Cambodia's King Norodom Sihanouk has abdicated, his son has announced.
King Sihanouk is said to be fed up with Cambodia's political infighting
Prince Norodom Ranariddh said Senate President Chea Sim would be interim head of state, but added that he hoped his father would change his mind.
Cambodia's monarchy is not hereditary, and a special throne council is due to meet soon to discuss what happens next.
The king, 81, has abdicated before and threatened to quit again many times. Ill health and political rows may have triggered the latest crisis.
An emotional Prince Norodom Ranariddh announced his father's decision to the National Assembly on Thursday.
"I hope this is not a permanent abdication," he said.
Earlier the king, who has been living abroad and receiving medical treatment, issued a statement saying he was too ill and old to continue in office, and that he wished to abdicate.
"It is up to the Royal Throne Council to decide whether
Prince Sihamoni or who else will be an appropriate successor," the statement said.
It was unclear what triggered the king's announcement, but there has been speculation he is angry about a lack of progress in deciding the process to decide his successor.
According to media reports, his decision may also have been influenced by a letter he received from opposition leader Sam Rainsy.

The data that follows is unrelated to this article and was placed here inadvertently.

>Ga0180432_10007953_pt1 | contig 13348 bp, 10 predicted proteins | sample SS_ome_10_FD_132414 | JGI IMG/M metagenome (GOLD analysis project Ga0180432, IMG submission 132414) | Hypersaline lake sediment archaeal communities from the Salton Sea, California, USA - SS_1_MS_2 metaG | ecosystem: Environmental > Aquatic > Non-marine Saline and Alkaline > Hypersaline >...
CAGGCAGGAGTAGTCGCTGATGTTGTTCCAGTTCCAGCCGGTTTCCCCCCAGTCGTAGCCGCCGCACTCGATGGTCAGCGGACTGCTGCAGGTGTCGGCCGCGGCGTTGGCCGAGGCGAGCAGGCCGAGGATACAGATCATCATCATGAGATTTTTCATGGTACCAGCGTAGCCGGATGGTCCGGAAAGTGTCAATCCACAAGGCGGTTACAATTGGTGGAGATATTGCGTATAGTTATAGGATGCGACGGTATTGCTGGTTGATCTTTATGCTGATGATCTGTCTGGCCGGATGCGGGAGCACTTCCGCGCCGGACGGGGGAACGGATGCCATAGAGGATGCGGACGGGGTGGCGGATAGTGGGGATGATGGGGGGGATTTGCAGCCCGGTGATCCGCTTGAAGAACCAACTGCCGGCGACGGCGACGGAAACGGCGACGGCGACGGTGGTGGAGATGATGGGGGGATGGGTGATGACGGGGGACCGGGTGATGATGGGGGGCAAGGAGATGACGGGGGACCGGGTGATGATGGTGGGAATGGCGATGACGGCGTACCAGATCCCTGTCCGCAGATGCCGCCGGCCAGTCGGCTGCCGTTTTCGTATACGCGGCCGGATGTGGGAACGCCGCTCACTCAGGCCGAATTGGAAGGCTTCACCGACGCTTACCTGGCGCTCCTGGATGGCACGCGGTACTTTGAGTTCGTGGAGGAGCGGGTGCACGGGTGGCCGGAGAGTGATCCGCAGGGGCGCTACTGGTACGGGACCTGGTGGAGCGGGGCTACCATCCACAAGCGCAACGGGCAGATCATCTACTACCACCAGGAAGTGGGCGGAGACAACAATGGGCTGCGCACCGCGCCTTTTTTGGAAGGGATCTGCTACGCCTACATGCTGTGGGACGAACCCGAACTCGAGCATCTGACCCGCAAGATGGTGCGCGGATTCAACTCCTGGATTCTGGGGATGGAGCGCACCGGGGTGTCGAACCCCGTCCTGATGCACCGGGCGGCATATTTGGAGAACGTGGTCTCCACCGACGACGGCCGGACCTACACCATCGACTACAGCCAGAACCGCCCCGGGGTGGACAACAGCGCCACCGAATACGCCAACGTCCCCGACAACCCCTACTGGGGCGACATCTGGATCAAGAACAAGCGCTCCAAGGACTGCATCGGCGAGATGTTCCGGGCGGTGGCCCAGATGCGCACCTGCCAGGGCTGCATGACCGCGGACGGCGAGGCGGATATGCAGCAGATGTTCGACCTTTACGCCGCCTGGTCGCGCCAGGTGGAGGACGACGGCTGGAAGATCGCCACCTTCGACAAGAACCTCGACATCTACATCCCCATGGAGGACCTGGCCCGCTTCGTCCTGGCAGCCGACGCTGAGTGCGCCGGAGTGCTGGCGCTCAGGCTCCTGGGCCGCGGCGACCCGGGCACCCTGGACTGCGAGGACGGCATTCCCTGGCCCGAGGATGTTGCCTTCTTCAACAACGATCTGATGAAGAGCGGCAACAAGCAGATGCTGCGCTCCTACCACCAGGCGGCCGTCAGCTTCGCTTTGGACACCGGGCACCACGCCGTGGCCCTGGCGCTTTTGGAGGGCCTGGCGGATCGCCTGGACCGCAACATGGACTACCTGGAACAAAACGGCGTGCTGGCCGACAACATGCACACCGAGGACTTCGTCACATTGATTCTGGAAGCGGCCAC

In it, Mr Rainsy claimed that "violent demonstrations (at least verbally)" against the king were planned
for his return. Mr Rainsy said he would be blamed for them and that his party would be "hastily suppressed".
In a letter read on state television late on Wednesday, the king asked that he be allowed to "retire" because of his fragile health, saying that doctors have detected a "new and serious ailment" in his stomach.
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"I ask all compatriots to please allow me to retire,"
the king's letter said, the Associated Press news agency reported.
King Sihanouk, a mercurial and charismatic figure, has been in poor health for some time.
The move has thrown the country into something of a constitutional crisis, says the BBC's Asia correspondent Andrew Harding.
As Cambodia is not a hereditary monarchy, a nine-member throne council must choose a successor from candidates with sufficiently royal blood.
However, the exact rules have never been worked out and it is still not entirely clear if the king is even allowed to abdicate, since he is meant to rule for life.
Norodom Sihanouk's reign has been as turbulent as his country's history, interrupted by civil war and the Killing Fields of the communist Khmer Rouge when more than 1m of his subjects were killed by starvation or execution.
In recent years he has run his own outspoken website, commenting on Cambodia's endless political power struggles.